/A criminal above the law

A criminal above the law

By Jim Poling Sr.
From Shaman’s Rock

It has been more than 150 years since Fyodor Dostoyevsky wrote Crime and Punishment, but the main character of his famous novel could well have been today’s Russian president, Vladimir Putin.

Dostoyevsky’s Rodion Raskolnikov is a character who considers himself Superman, a superior person above the laws governing the rest of humanity. In the novel, his friend Razumikhin describes him as “sullen, gloomy, arrogant, proud; recently (and maybe much earlier) insecure and hypochondriac.”

Does that sound like someone who is in the news every day recently?

Sad Vlad Putin has spent years building his image as Superman, and is a domineering introvert lacking any sense of empathy. He is so much more superior to the rest of us that he doesn’t have to follow the same laws. A word from him and war begins, or all free speech is suspended.

Dostoyevsky’s Raskolnikov kills an unscrupulous pawnbroker, justifying the crime as removing a louse from society. Putin is killing thousands of Ukrainians, justifying his crimes as removing neo-Nazi louses.

His ‘special military operation’ in Ukraine is not a war against another nation. It is a war against civilians; a deliberate slaughter of citizens, including women and children, who he treats as louses to be stomped. His plan appears to be to destroy Ukraine and scatter millions of Ukrainians throughout Europe, where the strains of so many refugees will create political upheavals.

Dostoyevsky’s Raskolnikov turns out not to be a Superman, just a mediocre human driven half mad by the guilt over the pawnbroker’s murder. He pushes away people trying to help him and finds himself more and more isolated.

Putin’s murders in Ukraine have left him isolated, throughout the world and to some extent at home. Thousands of Russian anti-war protesters have been detained by police since the invasion of Ukraine began Feb. 24.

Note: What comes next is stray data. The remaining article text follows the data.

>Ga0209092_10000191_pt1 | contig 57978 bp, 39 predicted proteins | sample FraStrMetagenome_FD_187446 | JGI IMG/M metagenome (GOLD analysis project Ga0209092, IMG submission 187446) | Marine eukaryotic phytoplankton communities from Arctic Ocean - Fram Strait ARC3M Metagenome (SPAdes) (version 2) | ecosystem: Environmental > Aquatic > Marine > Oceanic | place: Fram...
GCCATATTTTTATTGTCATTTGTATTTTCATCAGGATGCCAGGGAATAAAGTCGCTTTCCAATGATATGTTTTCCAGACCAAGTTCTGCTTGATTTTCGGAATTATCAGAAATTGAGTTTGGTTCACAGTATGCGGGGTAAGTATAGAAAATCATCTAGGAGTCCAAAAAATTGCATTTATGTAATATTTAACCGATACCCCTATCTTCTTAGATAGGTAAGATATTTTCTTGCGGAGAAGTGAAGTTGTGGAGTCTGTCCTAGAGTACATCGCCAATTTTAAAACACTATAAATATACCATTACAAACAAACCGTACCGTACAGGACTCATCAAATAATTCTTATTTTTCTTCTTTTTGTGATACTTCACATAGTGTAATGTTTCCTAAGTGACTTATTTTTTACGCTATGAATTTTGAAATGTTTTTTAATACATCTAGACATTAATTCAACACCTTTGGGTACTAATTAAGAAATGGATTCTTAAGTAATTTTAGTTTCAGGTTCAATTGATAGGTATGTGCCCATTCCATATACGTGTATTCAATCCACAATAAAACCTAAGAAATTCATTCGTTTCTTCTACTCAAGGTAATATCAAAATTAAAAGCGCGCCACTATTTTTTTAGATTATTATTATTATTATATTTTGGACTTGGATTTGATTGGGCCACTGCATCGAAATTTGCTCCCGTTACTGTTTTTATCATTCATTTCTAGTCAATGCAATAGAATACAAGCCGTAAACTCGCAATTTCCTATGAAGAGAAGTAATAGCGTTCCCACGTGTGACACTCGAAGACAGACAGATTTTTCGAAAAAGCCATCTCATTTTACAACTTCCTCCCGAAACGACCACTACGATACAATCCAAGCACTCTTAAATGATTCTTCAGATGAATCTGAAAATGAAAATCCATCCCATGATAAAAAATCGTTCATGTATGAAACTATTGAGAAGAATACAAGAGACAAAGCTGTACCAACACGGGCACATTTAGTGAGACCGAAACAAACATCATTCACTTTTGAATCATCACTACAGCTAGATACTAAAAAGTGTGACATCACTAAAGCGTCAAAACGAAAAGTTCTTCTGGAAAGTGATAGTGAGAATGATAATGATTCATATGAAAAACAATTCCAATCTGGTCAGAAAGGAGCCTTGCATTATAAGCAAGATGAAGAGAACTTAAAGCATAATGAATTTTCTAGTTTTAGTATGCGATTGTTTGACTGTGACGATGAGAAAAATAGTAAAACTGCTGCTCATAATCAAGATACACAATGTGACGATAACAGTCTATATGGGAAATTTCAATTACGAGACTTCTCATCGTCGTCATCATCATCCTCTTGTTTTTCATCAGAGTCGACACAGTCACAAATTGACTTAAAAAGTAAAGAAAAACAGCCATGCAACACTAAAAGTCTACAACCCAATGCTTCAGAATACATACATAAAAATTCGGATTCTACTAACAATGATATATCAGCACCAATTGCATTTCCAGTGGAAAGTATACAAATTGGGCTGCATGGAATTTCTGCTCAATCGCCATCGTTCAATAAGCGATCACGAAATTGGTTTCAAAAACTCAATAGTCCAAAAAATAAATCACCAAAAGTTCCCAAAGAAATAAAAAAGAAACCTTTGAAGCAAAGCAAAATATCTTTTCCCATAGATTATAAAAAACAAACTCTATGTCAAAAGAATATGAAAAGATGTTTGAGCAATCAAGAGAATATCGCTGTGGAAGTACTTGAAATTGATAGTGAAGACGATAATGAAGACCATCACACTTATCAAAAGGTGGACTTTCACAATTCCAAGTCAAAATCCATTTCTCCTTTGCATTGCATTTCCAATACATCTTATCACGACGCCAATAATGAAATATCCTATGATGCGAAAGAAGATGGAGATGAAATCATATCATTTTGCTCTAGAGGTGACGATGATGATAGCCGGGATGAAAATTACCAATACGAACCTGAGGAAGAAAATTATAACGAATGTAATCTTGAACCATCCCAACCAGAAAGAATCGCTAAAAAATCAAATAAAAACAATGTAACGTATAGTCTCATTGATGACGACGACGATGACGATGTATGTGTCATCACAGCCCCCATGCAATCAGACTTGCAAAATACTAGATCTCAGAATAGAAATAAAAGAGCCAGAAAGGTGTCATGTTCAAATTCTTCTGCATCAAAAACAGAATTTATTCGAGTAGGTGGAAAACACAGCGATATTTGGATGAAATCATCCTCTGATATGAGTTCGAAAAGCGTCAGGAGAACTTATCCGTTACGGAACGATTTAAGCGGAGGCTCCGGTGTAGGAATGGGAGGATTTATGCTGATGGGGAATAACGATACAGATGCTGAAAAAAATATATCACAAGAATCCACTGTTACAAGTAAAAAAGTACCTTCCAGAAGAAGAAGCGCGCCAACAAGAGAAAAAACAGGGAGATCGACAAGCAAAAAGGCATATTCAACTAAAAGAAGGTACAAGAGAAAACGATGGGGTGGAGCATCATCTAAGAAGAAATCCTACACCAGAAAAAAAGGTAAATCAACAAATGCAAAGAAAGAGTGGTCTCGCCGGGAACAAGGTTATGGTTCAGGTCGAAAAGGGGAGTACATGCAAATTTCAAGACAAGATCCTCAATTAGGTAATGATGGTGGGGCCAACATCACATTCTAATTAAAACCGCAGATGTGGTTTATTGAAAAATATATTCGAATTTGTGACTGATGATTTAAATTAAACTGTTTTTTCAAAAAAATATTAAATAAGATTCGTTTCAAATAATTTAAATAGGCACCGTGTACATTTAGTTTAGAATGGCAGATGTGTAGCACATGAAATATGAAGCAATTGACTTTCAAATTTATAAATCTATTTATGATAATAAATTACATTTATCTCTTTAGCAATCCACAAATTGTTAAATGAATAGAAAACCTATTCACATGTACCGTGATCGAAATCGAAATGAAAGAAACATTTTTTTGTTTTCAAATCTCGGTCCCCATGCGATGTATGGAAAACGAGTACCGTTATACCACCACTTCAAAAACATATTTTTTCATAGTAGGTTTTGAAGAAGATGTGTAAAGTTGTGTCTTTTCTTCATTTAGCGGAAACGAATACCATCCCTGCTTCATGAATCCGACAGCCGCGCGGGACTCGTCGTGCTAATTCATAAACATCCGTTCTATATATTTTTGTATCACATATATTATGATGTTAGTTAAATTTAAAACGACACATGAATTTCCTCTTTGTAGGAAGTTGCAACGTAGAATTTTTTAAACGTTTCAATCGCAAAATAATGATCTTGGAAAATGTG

Guilt and emotional upset eventually force Raskolnikov to confess to the pawnbroker’s murder. He is sentenced to eight years in a Siberian prison but later experiences a mental and spiritual rebirth with the help of a prostitute.

Surely Putin is experiencing some guilt and mental distress over his murderous campaign in Ukraine. How could any human not cringe at the murders of innocent people walking the streets, riding their bicycles, or waiting at train stations while trying to flee the country.

Perhaps someone who is physically and mentally ill?

Many close observers suspect that Putin is suffering from thyroid cancer, or possibly Parkinson’s Disease or a stroke. They say his unusual gait and finger movements are signs that something is wrong.

British media outlets have reported that Putin has been visited 35 times by a thyroid cancer specialist flown to his Black Sea retreat. They also have reported that he has been treated with steroids, and has been taking baths in deer antler blood.

Steroids are a common drug treatment for thyroid cancer and can cause anxiety and hallucinations. They also are known to cause bloating and facial puffiness, which some media reports have noticed in Putin.

The question now is how long before Putin’s transformation into Raskolnikov becomes complete. How long before Putin’s crime chapters end and the punishment chapters begin?

Evidence of Russian war crimes in Ukraine is being collected, and appears to be plentiful. Putin subordinates, and perhaps the man himself, might be charged as war criminals to be prosecuted before the International Criminal Court.

Putin probably never will be put on trial, and certainly never will see the inside of a prison cell. Things like that do not happen to the rich and powerful in today’s world.

And certainly, the mental and spiritual rebirth experienced by Raskolnikov in Crime and Punishment never will be experienced by Putin, the thin-skinned KBG thug who lacks substance and soul.

His punishment will come when his health problem, or the outrage of his own people, can no longer be contained. 

Cancer can be contained, but not so the anguish of thousands of moms and dads whose soldier sons and daughters never returned from Ukraine. Nor can the disgust the world feels for Russia, which already had a reputation as a dark and ugly place.